I hated giving up on my Makita cordless drill after it had served me so well for over 25 years. I bought it in 1989 when I was doing exhibit installations in museums, and it quickly became the most frequently used tool in my home shop. I’ve used other cordless drills but always preferred the Makita because its batteries were housed in the grip, rather than in a clunky box clipped on the end. My trusty Makita was bright blue when I bought it; it’s now brown, covered with epoxy after countless boatbuilding projects. It never stopped working, but the batteries for it eventually became obsolete and too expensive to replace.
I was reluctant to put my trust in a new and different cordless drill, but I switched brands and bought a Milwaukee cordless 3/8″ M12 drill/driver (as a kit, Model 2407-22). The grip is ergonomically designed and as pleasant to hold as the beautifully sculpted handles on my ancient Disston handsaws. It wraps around the web between my thumb and index finger and fills the hollow of my palm. The forward-and-reverse switch is located right between thumb and forefinger and operable without shifting my hand. On the top of the M12 there’s a switch with two settings: 1 for high-torque and 2 for high-speed. The variable-speed trigger is quite sensitive, especially in the high-torque mode, so I can easily line up driver bits with the slots in screw heads; there’s a 20-step clutch that prevents tearing up screw heads and spinning screws in soft wood. The chuck is keyless and provides a tight non-slip grip even on round drill bits.
The Milwaukee’s 12-volt lithium-ion battery is so small that it extends just 1/2″ below my hand when it’s plugged into the grip. You’d hardly know it was there. In spite of its compact size, the battery has enough oomph to deliver 275 inch-pounds of torque, almost three times the 104 inch-pounds of my Makita. The M12 will push a 1 3/8″ Forstner bit through pine or a slightly dull 7/8″ Forstner through locust. It can also drive a 4″ exterior screw all the way into a 4×4 and bury its head without hesitation.
The battery is rated at 1.5 amp-hours, whatever that means. To put amp-hours into terms I could understand, I drilled some 3/8″ holes through 1 1/2″ Douglas-fir using the high-speed setting. I did 151 holes, one right after the other, before the fully charged battery pooped out. With the drill switched to high-torque and the drill’s second battery ready to go, I then drove a 1 5/8″ square-drive stainless-steel deck screw through a 2×4 and backed it out 143 times before that battery ran out. The charger included with the kit brought the batteries back up to full charge in less than 35 minutes, much less time than it takes me to deplete one in ordinary use.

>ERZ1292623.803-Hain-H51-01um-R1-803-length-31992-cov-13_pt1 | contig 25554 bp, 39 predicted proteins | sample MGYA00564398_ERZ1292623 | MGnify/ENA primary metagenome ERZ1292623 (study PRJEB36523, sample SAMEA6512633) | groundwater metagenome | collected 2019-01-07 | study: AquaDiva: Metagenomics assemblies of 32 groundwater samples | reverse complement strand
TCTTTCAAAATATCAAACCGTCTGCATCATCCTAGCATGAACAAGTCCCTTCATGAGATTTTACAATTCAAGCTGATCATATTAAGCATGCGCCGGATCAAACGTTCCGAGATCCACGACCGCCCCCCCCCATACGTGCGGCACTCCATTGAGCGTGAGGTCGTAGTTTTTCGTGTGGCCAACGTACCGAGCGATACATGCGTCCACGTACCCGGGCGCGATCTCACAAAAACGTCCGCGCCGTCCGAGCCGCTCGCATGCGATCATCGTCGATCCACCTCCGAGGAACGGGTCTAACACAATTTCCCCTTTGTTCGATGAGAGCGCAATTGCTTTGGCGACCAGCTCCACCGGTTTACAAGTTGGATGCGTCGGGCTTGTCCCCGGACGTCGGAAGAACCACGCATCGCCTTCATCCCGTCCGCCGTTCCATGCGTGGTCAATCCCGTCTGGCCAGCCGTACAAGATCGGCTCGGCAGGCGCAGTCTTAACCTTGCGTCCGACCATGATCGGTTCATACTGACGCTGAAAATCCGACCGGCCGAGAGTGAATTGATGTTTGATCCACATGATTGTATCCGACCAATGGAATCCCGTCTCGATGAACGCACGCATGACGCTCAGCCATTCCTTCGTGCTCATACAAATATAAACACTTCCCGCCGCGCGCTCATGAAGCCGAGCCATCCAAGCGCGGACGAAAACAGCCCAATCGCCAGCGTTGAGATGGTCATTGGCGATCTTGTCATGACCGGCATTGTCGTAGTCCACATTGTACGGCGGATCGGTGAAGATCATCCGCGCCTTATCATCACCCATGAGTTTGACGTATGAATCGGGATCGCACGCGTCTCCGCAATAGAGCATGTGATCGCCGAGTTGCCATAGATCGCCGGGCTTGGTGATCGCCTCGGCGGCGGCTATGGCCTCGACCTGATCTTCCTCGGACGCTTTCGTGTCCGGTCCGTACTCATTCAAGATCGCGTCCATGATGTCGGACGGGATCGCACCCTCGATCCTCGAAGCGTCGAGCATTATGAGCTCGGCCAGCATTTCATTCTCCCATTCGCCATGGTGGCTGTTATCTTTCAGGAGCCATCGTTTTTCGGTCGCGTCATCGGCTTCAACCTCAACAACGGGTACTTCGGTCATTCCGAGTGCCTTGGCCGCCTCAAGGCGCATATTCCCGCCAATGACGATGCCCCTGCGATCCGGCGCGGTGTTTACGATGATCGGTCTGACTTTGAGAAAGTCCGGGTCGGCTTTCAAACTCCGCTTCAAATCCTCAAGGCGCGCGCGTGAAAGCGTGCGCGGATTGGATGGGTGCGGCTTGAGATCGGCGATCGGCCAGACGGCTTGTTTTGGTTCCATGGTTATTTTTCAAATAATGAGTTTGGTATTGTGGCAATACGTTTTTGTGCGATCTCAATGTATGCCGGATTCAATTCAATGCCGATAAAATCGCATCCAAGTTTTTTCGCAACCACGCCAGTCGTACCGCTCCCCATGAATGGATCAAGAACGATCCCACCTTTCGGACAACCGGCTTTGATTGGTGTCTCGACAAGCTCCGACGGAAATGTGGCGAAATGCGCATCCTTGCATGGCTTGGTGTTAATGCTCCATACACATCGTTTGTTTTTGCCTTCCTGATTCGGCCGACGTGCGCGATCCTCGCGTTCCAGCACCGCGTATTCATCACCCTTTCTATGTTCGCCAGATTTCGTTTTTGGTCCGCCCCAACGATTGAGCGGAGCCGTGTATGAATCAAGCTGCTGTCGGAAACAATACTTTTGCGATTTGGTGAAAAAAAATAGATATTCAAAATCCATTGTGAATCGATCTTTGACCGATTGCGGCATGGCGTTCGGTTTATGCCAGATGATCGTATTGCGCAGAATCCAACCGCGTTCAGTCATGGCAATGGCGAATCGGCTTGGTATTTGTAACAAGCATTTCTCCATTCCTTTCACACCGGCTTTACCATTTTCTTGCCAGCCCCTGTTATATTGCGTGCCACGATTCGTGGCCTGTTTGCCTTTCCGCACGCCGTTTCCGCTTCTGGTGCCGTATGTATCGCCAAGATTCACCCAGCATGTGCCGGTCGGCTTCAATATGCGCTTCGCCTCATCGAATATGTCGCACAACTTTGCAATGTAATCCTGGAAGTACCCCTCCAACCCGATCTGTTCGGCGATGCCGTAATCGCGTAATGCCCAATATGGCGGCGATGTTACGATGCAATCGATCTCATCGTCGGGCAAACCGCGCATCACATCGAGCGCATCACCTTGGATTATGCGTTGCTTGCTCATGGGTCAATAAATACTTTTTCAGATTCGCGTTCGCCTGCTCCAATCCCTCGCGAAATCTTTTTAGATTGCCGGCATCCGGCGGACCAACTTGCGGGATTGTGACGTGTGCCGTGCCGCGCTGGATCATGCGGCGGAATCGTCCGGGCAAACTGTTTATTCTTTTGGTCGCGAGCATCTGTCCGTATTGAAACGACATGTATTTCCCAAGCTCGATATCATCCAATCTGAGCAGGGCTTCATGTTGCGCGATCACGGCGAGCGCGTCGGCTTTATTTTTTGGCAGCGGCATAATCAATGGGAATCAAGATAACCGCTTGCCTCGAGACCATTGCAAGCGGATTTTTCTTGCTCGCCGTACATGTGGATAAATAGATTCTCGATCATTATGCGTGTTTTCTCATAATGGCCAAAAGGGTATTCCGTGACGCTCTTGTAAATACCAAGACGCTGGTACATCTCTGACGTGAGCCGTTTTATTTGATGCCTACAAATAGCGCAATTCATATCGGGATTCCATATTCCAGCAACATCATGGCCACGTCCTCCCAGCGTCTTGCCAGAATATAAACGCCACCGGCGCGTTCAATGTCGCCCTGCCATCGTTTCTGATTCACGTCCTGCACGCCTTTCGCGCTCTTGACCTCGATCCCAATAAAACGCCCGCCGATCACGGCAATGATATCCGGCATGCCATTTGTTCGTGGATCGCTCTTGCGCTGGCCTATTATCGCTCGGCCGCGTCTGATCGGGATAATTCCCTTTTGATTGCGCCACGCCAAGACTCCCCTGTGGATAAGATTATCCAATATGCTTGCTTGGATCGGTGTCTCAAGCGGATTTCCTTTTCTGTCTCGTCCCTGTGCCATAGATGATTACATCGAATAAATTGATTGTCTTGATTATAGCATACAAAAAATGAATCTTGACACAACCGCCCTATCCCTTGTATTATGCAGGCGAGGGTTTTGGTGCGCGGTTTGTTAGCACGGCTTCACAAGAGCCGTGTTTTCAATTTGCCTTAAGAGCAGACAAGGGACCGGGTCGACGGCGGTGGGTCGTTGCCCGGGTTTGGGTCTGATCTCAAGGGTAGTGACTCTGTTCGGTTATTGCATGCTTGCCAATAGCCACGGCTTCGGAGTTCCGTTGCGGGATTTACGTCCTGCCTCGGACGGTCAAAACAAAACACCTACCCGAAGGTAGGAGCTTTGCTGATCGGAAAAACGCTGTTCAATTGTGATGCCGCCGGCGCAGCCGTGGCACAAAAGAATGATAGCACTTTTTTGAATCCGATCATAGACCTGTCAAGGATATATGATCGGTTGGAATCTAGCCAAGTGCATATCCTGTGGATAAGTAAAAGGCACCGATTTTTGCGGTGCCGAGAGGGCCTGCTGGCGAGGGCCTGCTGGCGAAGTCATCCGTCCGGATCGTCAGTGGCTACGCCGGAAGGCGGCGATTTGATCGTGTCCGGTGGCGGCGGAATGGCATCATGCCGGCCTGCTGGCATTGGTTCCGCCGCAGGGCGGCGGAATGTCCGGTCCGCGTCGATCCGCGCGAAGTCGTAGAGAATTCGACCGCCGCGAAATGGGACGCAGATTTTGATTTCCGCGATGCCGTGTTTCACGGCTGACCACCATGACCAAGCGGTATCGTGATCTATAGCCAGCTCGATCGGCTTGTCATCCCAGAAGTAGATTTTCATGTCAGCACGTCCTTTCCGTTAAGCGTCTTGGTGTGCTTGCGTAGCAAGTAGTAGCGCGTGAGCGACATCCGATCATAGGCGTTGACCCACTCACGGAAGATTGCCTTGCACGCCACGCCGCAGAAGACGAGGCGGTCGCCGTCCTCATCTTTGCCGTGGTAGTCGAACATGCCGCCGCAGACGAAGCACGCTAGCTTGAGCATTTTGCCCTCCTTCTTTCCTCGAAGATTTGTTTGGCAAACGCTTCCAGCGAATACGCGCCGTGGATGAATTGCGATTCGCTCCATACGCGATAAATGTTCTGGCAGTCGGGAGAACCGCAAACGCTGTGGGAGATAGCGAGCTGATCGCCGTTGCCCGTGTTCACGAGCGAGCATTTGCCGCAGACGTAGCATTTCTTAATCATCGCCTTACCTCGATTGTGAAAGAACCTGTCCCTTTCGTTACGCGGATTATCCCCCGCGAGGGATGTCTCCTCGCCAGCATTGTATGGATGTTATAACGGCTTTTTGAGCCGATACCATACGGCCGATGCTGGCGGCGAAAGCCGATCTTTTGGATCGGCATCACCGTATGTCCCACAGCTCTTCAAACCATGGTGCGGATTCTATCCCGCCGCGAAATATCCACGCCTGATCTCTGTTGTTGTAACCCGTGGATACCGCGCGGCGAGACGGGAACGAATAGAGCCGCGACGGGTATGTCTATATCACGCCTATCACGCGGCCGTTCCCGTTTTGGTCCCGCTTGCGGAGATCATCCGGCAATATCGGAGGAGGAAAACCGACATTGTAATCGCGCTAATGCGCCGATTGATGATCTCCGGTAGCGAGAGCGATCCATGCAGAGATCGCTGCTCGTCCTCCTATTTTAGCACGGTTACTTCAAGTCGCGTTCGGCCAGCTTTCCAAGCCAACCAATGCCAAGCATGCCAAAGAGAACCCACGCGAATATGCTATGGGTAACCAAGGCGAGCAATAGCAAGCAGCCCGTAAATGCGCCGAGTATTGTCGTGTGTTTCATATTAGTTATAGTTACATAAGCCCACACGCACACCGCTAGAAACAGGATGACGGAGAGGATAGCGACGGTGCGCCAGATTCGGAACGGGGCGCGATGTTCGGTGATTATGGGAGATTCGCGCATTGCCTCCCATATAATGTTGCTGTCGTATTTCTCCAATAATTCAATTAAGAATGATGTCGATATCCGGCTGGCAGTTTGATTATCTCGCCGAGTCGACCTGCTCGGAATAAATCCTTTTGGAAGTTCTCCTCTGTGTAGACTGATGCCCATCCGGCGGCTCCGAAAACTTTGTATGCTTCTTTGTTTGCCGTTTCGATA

The drill has some nice bells and whistles. There’s a built-in LED headlight to illuminate the work. The chuck casts a shadow, but any drill or driver bit longer than 2″ will have illumination at its tip. The light goes on when you pull the trigger partway, stays on while the drill is running, and turns itself off 10 seconds after the trigger is released. There’s an audible tone that sounds after the light goes on and just before the motor begins to turn, not a bad idea if you need to get a bit properly set in a straight-slotted, easily damaged brass screw before driving it. There are four red lights on the left side of the drill that indicate the level of charge remaining in the battery. And the drill is balanced so it will stand up on the flat end of the battery. While it’s not as steady as a cordless drill with its feet cemented into a bulky battery box, I thought it was a good indication that the Milwaukee designers thought of everything. The Milwaukee drill/driver’s light weight and compact size belie its power and endurance, and make it well suited to working in the narrow angles and tight spaces of small boats and to taking on bigger jobs around the house.
Milwaukee tools are widely available at hardware and home-improvement stores. The company web site provides a finder for stores and online vendors.
Christopher Cunningham is the editor of Small Boats Monthly.
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